Blessed are the Meek

Jesus said it is the meek who will inherit the earth. But most of us have the wrong idea of what being meek actually means.

Blessed are the meek, for they will inherit the earth. Matthew 5:5

In Jesus previous statements he was describing our personal recognition of our circumstances. Now Jesus switches gears and he starts talking about our outward posture and expression. He is calling us to live a certain kind of way. He is calling us to be meek.

When I hear the word meek it doesn’t sit very well with me… I makes me think of someone that is weak, that has no backbone, that doesn’t stand for anything, that crumbles under pressure, someone that has no courage, a very whiney person.

But meek doesn’t mean that you are weak. A better way of thinking about meek is strength under control. Think of a dad wrestling with his kids. The dad could end it; he could just knock a kid out and end it right there. But instead he uses his strength for the benefit of his kids. That’s meekness. That’s strength under control.

When Jesus says the meek will inherit the earth, the people listening were thinking about the ground under their feet. Because that ground had been taken from them. The promise land had been taken from them by the Romans. Jesus is reminding them that the land under their feet was given to them; they inherited it. God literally knocked down walls to give it to them. And when he restores it in the future it will be the meek that will inherit it.

There’s no need to fight for what is already yours. Jesus is trying to get across that everything in the world is already God’s, and as adopted sons and daughters we are heirs (Galatians 4:4-7). There’s no need to fight for what is already ours.

If you think about it, Jesus is the ultimate example of meek. He is the ultimate example of strength under control.

In your relationships with one another, have the same mindset as Christ Jesus. Who, being in very nature God, did not consider equality with God something to be grasped (meaning to be leveraged) to his own advantage; rather, he made himself nothing by taking the very nature of a servant, being made in human likeness. And being found in appearance as a man, he humbled himself by becoming obedient to death— even death on a cross! Philippians 2:5-8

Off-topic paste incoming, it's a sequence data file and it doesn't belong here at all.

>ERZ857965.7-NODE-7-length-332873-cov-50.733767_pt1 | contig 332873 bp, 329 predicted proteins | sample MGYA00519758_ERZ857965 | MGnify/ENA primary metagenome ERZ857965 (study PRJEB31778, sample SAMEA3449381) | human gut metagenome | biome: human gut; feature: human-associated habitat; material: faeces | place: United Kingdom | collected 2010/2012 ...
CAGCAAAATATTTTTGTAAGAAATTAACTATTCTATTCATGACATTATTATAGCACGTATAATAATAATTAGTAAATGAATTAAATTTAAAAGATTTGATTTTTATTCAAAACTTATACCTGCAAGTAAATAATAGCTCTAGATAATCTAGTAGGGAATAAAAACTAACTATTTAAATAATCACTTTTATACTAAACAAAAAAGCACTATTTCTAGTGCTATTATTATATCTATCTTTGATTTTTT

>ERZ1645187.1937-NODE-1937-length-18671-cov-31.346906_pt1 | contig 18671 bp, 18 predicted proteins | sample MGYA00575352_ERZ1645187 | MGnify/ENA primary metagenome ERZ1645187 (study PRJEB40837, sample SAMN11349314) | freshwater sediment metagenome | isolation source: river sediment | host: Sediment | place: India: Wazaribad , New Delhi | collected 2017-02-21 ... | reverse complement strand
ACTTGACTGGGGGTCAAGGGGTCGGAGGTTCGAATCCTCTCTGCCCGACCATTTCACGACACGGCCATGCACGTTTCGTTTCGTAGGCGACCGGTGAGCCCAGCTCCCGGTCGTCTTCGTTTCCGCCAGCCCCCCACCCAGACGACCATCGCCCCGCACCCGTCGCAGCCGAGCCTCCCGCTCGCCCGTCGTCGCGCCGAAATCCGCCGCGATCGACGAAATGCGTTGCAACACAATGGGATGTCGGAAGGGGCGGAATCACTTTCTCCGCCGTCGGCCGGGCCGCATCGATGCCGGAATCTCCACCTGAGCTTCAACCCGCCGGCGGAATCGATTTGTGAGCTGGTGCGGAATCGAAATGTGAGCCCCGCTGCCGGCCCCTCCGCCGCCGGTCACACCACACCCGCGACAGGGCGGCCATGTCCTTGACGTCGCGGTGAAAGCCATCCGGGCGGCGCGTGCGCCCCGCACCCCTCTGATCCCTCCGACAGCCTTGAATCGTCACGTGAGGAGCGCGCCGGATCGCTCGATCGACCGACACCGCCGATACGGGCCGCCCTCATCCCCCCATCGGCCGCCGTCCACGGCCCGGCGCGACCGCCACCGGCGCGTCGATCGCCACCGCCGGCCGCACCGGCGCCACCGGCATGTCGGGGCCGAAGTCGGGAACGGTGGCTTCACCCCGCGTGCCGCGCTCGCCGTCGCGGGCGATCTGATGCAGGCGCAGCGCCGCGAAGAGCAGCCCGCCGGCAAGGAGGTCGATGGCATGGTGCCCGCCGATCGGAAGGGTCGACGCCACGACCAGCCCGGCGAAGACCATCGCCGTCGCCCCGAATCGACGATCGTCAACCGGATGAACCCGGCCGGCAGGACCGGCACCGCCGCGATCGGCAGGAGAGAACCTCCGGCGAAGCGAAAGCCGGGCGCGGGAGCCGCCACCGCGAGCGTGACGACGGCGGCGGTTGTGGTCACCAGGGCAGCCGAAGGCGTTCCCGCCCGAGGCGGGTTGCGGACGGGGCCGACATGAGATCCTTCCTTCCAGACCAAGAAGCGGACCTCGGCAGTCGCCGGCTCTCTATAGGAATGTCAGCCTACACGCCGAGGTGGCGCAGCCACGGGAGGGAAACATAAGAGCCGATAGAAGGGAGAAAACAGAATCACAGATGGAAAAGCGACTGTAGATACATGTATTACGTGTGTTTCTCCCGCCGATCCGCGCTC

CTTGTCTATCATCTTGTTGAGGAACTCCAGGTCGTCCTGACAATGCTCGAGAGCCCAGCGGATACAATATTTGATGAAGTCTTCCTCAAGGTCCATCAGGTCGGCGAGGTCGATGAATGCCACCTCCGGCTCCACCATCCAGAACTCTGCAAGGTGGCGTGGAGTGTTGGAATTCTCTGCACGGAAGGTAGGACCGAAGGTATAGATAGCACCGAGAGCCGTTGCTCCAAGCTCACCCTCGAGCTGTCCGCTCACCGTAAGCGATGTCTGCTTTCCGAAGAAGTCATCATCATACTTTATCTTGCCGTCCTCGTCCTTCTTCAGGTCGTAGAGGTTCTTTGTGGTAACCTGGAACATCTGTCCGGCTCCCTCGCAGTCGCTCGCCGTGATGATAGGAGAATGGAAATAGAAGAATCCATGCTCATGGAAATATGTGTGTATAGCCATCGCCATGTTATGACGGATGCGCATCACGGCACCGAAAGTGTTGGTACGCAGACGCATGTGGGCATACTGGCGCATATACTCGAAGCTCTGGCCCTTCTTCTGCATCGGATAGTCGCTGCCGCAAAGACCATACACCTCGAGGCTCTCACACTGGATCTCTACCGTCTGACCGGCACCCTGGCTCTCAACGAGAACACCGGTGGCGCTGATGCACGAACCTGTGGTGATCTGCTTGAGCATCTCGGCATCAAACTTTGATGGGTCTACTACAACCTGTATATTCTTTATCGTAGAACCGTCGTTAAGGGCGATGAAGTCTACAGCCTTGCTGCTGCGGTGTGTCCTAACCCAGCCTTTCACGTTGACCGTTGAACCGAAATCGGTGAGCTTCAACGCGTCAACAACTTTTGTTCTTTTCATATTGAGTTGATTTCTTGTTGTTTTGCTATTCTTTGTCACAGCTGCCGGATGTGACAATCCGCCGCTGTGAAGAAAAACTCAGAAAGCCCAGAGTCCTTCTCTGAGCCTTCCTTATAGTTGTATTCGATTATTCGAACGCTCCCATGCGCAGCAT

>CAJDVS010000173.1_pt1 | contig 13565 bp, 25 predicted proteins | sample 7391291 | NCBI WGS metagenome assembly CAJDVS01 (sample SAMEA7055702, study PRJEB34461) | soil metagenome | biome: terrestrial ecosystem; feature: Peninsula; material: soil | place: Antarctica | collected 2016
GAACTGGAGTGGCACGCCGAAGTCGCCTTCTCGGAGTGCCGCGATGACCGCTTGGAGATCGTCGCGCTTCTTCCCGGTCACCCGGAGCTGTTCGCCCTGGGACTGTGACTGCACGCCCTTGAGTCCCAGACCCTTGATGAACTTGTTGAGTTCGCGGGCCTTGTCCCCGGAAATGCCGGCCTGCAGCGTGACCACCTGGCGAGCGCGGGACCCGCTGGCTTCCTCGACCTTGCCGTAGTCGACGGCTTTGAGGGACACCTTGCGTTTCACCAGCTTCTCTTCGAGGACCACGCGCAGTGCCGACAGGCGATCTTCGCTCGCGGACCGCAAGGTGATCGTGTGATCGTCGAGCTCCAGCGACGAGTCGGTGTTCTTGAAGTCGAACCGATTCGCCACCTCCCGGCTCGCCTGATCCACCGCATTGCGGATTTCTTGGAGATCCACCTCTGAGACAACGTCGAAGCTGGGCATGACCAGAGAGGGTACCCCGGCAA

In other words, what Paul is saying here is that Jesus didn’t use his strength against people, but rather he used it for people. That’s the definition of meekness.

Peter, one of Jesus’ most famous and temperamental disciples, witnessed Jesus in perhaps his most meek moment. On the night that Jesus was arrested in The Garden of Gethsemane, a group of soldiers came up to arrest Jesus. Peter, being bold and a little bullheaded, took out his sword and took a shot at a soldier. He missed and lobbed a dudes ear off. In that moment Jesus looks at Peter and says this…

“Put your sword back in its place,” Jesus said to him, “for all who draw the sword will die by the sword. Do you think I cannot call on my Father, and he will at once put at my disposal more than twelve legions of angels? Matthew 26:52-53

Jesus has stopped storms and healed the sick. He has cast out demons and restored the outcasts.  He has all power in heaven and on earth. Yet in this moment he is restraining his power. In this moment he is holding back. In this moment he is meek. But listen, Jesus is most definitely not weak. He is the definition of strength under control.

This what Jesus is calling us to today. He is calling us to have our strength under control. He’s calling us to leverage our strength for the benefit of others. He’s calling us to not throw our weight around to get what we deserve. Why should we? We are already heirs to the throne of God; what else do we need?

Are you meek? Are you using your strength to build others up? Do you fight for your spouse or against them? With your relationships, are you leveraging your strength to benefit them? Do you look for people you can help or people that can give you something you want?

Maybe some of you need to make a phone call and apologize for how you’ve used your strength in the past. Maybe some of you need to take steps to be selfless instead of selfish. Maybe some of you need to start leveraging your strength for others. Being meek is countercultural, but Jesus says that’s the way that life really works. This is the way to the good life.


Read the previous article in the Series: Blessed Are Those Who Mourn

Read the next article in the Series: Blessed Are Those Who Hunger and Thirst

18 comments on “Blessed are the Meek

  1. brujsims

    Reblogged this on Call to Witness and commented:
    Entitlement prevents us from truly experiencing the inheritance that God has promised to His people. We have been given strength and power from the Lord, but that power was not meant to be used to get what we want because we feel we deserve it. Instead, the power we have been given is to serve and meet the needs of others, just as Christ used His power to minister to His people. We must follow the lead of Christ so that we could experience the inheritance.

    Liked by 1 person

  2. Great post. Honestly I am still often more like Peter than Jesus in stressful situations.

    Liked by 1 person

  3. Reblogged this on Lillie-Put and commented:
    More like Jesus less like Peter.

    Liked by 1 person